You can use any social media platform for this or even start a blog .
Not to mention you can always find someone who has the same opinion as you and it’s often exciting to see your views validated or articulated.
The truth is, most people don’t “have enough time” for anything. I technically do not have time to look at memes on twitter, but somehow I fit it in. (Hey no judgment; the meme life is important too!)
If you really want something, you learn to prioritize it — like making a purposeful healthy meal in the evening or setting your alarm before going to sleep.
Chase down 15-20 minutes and set it apart, untouchable and sacred, as your reading-time. Turn it into a habit.
Quality vs quantity is a valid opinion and I won’t argue against it! But if you’re picking up your 3rd novel that’s 1,000 pages and a deep sort of reading fatigue is settling into your bones, try choosing a few reads that are shorter.
Finishing books fast can kick-start you into feeling productive and speedy, which in turn encourages you to read more books. We want positive book experiences to motivate us to read more!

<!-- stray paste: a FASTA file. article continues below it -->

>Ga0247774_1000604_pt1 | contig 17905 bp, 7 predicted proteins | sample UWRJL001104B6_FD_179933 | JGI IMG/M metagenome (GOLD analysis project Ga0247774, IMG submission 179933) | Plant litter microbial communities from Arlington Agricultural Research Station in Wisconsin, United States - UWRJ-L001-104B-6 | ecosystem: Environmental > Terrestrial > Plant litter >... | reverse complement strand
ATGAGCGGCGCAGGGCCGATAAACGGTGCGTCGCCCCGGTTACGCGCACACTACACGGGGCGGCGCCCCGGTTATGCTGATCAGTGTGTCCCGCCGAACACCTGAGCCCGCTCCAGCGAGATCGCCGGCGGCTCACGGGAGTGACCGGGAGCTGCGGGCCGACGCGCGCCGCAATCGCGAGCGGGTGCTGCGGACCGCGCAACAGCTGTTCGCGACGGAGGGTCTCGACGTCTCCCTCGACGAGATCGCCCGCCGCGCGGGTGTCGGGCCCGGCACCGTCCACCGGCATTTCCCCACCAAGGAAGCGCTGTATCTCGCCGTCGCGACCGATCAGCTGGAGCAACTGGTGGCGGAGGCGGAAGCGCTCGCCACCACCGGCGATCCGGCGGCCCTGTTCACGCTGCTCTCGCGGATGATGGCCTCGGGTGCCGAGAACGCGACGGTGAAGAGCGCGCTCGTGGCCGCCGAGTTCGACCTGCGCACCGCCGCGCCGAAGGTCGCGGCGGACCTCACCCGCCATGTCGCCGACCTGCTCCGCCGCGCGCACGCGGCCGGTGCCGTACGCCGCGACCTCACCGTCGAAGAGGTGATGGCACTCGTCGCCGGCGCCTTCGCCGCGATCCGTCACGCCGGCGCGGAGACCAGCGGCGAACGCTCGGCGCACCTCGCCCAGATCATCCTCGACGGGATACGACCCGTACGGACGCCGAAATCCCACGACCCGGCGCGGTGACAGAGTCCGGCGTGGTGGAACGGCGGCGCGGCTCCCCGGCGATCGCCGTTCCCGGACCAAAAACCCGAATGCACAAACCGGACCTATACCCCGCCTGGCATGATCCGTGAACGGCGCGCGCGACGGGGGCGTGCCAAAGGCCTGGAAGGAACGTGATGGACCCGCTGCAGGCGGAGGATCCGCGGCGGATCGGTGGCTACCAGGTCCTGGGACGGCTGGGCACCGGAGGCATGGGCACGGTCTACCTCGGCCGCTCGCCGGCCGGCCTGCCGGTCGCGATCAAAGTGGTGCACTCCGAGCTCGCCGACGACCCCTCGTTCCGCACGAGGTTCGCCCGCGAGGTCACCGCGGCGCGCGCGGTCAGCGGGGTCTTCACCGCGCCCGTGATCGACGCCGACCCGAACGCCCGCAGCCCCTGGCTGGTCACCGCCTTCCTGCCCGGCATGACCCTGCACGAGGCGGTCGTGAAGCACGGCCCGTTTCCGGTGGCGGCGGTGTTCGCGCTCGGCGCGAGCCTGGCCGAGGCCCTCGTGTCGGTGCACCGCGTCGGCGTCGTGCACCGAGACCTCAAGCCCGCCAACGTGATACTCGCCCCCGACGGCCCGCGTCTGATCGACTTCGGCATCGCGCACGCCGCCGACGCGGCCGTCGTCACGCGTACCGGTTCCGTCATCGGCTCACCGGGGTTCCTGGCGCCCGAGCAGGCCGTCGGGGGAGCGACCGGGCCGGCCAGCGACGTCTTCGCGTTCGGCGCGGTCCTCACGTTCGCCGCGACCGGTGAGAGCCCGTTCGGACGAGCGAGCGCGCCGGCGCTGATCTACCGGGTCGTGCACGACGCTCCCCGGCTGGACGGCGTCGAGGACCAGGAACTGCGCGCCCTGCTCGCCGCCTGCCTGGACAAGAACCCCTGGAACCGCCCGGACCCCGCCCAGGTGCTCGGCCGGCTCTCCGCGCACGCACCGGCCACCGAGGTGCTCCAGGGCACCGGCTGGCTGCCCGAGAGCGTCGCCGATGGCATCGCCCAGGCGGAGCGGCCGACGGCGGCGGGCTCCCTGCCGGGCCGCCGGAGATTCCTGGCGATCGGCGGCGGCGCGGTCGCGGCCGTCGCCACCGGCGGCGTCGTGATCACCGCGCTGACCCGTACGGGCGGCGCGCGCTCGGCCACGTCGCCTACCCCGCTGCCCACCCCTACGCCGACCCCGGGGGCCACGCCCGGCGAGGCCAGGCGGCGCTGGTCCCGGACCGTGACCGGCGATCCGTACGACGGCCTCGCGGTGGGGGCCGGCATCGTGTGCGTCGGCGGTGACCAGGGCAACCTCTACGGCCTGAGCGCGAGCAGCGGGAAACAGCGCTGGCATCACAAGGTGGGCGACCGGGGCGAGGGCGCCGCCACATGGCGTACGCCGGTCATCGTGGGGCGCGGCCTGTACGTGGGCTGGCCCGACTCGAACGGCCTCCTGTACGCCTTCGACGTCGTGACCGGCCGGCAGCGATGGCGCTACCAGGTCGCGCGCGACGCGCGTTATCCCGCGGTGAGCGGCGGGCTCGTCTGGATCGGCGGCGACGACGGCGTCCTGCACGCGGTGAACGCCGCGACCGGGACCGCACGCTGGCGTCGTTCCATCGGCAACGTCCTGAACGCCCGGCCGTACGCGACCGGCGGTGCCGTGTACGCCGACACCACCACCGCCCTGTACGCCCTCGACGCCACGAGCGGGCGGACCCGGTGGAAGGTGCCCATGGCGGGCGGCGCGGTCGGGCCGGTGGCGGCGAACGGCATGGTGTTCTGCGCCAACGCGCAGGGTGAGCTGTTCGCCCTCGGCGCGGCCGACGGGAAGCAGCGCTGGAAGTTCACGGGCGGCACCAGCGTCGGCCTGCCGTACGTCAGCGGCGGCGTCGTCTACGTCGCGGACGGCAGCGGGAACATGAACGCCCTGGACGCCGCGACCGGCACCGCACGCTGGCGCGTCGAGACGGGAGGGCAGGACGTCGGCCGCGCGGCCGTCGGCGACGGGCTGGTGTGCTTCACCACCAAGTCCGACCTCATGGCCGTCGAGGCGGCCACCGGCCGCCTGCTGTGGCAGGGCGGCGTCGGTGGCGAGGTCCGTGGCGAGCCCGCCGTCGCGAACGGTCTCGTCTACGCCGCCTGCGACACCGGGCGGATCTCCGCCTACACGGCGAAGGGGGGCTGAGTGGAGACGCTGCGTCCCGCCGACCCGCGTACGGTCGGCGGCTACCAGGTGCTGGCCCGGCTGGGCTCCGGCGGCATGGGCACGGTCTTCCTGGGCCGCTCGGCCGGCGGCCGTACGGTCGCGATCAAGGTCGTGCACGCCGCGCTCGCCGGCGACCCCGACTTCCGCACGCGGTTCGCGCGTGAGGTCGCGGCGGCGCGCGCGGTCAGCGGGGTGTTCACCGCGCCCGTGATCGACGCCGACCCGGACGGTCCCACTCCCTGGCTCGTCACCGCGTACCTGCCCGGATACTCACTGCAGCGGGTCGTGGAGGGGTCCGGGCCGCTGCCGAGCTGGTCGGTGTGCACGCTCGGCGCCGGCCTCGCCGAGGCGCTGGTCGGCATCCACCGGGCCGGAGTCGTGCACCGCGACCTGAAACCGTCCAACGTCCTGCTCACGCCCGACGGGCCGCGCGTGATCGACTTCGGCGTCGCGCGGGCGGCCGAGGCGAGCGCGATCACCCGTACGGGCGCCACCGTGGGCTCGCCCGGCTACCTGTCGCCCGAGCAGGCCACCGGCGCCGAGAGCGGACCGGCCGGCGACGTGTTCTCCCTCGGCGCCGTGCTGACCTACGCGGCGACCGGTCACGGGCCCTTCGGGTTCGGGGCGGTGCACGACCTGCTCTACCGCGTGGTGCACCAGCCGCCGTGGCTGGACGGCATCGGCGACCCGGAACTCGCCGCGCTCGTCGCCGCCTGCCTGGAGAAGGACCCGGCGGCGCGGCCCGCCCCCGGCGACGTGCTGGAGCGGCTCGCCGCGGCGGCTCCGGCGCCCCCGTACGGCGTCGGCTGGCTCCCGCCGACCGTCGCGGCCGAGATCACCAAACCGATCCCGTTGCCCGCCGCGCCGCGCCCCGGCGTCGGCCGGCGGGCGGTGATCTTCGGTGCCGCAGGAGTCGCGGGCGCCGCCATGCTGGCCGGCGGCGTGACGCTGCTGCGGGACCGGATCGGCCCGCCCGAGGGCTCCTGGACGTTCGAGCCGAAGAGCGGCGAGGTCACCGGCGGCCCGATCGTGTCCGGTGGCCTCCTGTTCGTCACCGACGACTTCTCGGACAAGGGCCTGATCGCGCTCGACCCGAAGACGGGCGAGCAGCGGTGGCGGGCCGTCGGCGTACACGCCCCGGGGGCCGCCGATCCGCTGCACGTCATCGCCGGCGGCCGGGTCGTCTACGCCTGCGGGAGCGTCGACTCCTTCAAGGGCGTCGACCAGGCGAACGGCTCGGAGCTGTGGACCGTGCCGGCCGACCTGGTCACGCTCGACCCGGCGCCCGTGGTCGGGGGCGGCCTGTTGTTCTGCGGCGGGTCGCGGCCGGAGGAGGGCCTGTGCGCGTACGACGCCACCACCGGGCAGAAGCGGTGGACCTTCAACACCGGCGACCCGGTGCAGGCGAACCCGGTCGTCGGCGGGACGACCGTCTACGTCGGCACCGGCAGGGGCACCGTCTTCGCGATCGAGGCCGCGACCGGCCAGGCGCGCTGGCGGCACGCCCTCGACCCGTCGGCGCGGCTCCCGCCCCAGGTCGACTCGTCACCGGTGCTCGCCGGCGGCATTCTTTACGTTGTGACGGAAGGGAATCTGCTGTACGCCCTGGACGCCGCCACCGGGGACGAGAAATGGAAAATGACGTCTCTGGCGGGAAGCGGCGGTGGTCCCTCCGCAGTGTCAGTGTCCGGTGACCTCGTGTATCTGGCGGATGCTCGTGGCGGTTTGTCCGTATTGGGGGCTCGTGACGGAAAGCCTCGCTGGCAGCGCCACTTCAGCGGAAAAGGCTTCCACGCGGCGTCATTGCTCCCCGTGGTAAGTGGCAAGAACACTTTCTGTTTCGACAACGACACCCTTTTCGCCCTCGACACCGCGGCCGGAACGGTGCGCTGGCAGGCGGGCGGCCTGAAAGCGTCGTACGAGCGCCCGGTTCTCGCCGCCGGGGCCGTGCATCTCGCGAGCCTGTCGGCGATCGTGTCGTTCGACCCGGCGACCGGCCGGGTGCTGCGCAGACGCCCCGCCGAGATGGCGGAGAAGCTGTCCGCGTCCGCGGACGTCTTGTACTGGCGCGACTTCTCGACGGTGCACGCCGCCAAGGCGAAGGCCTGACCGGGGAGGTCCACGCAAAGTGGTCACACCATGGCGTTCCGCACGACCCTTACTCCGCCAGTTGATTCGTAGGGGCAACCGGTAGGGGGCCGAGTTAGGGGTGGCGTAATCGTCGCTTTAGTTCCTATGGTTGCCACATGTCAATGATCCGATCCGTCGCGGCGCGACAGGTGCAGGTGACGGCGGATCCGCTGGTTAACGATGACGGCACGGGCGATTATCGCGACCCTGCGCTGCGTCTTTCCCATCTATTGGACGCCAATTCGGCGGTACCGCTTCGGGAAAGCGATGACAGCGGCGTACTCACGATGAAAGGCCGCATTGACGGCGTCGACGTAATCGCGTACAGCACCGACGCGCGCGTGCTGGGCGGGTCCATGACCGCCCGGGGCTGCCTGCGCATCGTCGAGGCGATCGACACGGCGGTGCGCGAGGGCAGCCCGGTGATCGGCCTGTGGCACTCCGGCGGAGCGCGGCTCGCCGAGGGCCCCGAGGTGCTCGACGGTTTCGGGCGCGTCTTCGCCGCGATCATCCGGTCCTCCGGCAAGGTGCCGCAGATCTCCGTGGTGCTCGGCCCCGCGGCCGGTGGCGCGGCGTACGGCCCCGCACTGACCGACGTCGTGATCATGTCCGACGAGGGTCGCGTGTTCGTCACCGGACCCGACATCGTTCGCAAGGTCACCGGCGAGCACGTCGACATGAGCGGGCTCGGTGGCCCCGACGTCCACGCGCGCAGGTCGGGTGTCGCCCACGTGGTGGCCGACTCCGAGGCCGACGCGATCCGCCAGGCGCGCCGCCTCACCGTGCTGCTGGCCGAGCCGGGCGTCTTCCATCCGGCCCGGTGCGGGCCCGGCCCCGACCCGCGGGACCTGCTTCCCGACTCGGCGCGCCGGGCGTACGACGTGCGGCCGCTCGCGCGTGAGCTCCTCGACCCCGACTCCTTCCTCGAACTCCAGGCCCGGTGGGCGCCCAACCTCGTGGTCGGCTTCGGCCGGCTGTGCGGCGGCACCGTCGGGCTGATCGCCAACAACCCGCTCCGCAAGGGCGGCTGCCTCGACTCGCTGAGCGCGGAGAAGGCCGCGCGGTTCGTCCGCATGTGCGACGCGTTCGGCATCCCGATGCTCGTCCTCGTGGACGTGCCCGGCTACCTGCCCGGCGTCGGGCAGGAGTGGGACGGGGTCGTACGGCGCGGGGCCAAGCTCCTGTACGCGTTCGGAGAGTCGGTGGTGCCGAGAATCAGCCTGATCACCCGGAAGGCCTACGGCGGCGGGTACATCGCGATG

So make a purposeful decision to try books that aren’t always energy-intensive to absorb.
When you have someone keeping you accountable for getting through a set amount of chapters per day, it can help you stay on track.
Not to mention, reading doesn’t have to be a lonely activity! Buddy-reading promotes discussion and gathering other perspectives.
The discussion also helps me to absorb the story better and analyze the content… and also inspires my competitive streak so I end up reading twice as fast to “finish first.” Shh… Don’t tell my friend!
There is no shame in putting aside a book that isn’t working for you.
“It might get better!” your inner self whines softly, but be honest with yourself. Will it?
If a certain book makes you grind your teeth, set it aside and pick up something else. It’s too easy to neglect reading when you’re not enjoying it.
I don’t know about you, but I love having a different book for every occasion.
If I’m going out? I have an eBook ready to go. If I’m setting off for a walk, I grab my headphones and audiobook.
Reading multiple books at once can stop you stalling if you’re not in the mood for one of your current reads.
I always have a new book to reach for as soon as I finish an old one. This helps keep your momentum going.
If you get caught in a space of “Oh…I have nothing to read,” you’re going to lose time waiting to go to the bookstore or library.